• Eric McClure

    This is great news.

    But as for increased enforcement, NYPD is too busy spraying mace in the faces of peaceful protesters and deploying military anti-aircraft technology to worry about actually making our streets safer.

  • J

    This is really really important, as this will be by far the best route through midtown yet. When completed, it will connect to existing protected bike lanes on the south, which then link to the Manhattan and Williamsburg bridges. It will also connect to the CPW lanes and Central Park path to the north. With this in place, it’s a no brainer to complete the Columbus Ave lane from 77th down to 59th Street, which creates a nearly uninterrupted west side bikeway.

    Combined with the greenway, this will create the first neighborhoods which approach the 8-80 standard in terms of bikeability. You’ll pretty much be able to get most places within those neighborhoods using only protected bike lanes and striped crosstown bike lanes. I imagine that biking is going to soar there.

    Also, since the lanes pass by both Port Authority and Penn Station, they’ll create amazing connectivity between transit and biking, which is incredibly important for bikeshare. Workers coming into either of those destinations can exit the stations and take a bikeshare up protected lanes on 8th Ave and head crosstown to the many many jobs there. The most difficult part will be the crosstown streets, which are hectic but fairly slow moving during the day.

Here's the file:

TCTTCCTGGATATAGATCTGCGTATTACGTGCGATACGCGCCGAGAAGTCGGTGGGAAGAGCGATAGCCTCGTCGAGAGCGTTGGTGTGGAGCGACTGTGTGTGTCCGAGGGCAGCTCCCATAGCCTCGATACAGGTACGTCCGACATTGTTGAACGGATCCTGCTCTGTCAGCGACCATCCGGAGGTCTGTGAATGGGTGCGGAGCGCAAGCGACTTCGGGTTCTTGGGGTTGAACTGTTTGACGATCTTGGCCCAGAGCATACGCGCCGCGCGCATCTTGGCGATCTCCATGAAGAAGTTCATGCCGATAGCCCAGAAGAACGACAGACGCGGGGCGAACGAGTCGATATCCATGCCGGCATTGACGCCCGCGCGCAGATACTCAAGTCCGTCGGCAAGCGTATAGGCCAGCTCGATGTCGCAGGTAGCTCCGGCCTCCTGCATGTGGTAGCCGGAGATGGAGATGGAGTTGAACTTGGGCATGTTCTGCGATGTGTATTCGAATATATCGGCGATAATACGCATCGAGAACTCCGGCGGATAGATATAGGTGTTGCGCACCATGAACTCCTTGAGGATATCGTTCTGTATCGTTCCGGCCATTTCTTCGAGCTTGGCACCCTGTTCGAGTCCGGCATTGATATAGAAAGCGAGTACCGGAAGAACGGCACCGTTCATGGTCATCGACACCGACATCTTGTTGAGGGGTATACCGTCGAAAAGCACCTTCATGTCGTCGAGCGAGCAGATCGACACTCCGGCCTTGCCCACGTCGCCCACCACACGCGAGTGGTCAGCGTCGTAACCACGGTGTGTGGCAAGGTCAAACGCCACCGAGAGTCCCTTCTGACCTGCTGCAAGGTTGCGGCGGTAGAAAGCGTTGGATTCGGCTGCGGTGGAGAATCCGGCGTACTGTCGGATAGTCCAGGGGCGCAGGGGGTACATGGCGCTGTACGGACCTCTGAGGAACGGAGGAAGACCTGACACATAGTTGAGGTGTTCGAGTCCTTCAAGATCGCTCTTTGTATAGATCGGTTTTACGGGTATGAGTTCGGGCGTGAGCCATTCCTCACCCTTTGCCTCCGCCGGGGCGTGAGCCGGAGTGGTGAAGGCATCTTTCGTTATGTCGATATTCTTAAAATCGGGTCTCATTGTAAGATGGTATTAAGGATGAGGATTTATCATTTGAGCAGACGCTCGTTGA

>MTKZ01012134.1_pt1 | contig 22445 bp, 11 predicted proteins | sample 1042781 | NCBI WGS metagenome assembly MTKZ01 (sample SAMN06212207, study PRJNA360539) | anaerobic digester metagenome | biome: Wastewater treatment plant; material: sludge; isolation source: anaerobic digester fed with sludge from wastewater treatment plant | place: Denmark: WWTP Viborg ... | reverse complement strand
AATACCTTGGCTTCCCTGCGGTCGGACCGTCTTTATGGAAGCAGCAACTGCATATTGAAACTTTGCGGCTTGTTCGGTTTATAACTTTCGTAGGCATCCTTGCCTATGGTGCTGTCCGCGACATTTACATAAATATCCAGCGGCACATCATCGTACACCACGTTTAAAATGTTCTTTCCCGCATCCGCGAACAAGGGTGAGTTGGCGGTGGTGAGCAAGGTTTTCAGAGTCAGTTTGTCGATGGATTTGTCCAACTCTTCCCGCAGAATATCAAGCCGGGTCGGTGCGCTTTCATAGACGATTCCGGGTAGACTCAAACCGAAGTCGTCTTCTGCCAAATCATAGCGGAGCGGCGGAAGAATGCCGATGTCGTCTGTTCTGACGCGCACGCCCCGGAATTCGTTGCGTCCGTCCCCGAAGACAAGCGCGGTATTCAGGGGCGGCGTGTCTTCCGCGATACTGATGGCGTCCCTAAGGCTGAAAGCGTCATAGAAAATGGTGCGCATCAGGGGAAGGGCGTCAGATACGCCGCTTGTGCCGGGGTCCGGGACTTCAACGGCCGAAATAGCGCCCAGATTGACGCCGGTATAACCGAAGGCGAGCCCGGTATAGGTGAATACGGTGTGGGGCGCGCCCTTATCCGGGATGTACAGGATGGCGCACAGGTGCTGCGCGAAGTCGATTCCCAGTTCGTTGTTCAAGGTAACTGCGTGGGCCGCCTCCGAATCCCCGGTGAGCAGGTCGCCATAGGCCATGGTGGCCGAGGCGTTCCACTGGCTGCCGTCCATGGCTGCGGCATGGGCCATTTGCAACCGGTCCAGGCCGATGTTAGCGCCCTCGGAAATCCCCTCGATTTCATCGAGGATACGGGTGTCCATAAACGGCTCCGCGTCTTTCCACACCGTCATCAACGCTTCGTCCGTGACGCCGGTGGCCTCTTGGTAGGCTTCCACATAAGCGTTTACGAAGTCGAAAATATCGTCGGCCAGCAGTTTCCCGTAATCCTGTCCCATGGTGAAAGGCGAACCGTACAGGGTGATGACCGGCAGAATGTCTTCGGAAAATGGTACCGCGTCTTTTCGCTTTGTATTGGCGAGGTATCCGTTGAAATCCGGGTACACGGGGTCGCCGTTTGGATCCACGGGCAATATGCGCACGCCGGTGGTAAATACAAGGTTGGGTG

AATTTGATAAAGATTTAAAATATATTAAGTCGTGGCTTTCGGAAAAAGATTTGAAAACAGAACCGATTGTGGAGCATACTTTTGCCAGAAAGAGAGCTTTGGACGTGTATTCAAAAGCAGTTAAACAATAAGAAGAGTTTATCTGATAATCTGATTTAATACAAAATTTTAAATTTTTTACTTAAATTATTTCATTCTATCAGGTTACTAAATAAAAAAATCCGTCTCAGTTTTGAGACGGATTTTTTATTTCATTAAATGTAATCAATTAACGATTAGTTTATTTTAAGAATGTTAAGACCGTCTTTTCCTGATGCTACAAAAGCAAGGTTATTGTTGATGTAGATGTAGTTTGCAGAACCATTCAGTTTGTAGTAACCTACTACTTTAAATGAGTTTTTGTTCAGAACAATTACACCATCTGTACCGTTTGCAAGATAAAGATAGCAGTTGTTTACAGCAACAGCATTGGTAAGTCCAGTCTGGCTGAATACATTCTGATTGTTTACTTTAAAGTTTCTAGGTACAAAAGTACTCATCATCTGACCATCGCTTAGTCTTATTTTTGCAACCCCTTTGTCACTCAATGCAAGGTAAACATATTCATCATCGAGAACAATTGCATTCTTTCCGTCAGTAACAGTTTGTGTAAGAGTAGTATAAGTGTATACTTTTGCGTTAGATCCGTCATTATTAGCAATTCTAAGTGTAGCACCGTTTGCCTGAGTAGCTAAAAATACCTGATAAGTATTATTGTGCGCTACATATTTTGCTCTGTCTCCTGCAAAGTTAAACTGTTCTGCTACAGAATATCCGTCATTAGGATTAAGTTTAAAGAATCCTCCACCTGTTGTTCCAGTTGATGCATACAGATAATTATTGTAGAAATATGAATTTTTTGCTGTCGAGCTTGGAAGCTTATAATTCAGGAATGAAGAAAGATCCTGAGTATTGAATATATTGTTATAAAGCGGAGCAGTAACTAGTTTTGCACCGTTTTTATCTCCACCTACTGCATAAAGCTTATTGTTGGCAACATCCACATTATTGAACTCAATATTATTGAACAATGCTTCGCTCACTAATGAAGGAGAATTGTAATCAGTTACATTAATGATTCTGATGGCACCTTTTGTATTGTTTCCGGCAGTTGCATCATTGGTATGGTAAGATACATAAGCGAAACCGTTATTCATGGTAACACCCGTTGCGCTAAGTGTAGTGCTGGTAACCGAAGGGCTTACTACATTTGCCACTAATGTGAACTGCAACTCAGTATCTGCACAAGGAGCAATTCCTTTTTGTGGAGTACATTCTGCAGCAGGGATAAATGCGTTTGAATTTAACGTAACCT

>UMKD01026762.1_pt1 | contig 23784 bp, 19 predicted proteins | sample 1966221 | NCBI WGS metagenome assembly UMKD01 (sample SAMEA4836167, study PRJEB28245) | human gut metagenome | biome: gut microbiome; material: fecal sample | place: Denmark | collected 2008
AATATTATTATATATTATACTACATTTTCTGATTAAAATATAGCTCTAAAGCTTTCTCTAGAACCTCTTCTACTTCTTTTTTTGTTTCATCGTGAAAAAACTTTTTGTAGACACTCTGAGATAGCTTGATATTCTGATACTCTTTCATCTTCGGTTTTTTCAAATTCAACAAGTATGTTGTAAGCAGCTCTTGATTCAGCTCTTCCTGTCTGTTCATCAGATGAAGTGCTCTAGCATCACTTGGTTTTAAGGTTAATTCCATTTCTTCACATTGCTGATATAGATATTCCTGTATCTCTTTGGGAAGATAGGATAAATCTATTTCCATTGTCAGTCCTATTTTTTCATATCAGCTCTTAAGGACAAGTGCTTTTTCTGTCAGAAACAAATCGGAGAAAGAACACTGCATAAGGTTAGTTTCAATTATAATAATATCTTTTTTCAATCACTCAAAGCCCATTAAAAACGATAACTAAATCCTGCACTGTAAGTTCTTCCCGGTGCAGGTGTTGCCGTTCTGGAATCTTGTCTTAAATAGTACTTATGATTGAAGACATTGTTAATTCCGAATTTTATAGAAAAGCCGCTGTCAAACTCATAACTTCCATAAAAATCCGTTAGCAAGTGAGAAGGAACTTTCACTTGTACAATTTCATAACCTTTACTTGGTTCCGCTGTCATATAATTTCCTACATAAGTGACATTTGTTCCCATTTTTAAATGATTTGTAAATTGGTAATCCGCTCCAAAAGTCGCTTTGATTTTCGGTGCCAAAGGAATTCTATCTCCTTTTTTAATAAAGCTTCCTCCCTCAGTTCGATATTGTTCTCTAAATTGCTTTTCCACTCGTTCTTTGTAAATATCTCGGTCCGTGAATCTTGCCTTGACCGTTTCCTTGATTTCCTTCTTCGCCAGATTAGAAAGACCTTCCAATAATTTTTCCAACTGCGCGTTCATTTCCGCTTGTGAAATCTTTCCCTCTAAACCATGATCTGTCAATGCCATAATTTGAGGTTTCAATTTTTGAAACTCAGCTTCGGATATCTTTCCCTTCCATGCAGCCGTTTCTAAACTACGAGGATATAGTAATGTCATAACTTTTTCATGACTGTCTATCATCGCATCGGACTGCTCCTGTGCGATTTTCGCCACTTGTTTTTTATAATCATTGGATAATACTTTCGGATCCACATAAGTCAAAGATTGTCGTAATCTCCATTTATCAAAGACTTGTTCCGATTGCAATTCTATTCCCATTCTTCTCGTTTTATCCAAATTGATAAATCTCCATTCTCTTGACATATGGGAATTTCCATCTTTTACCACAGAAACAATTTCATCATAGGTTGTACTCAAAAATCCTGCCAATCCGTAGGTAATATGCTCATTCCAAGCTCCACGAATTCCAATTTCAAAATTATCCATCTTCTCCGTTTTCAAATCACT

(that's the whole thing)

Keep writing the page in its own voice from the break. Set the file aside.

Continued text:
I consider this to be a bit of a hump project. It may become a fight later, as businesses bring out their standard gripes about loading and parking. However, it looks like DOT has gotten much more proactive in addressing those issues. The connections with bikeshare and other lanes will make removing these lanes virtually impossible. It’s also pretty ingenious that the capacity argument is a nonstarter, since this project provides a slight increase in capacity. If we can get this put in alongside bikeshare, biking with become much more normal and the public debate will shift from “if we should accomodate biking” to “how can we accomodate biking”.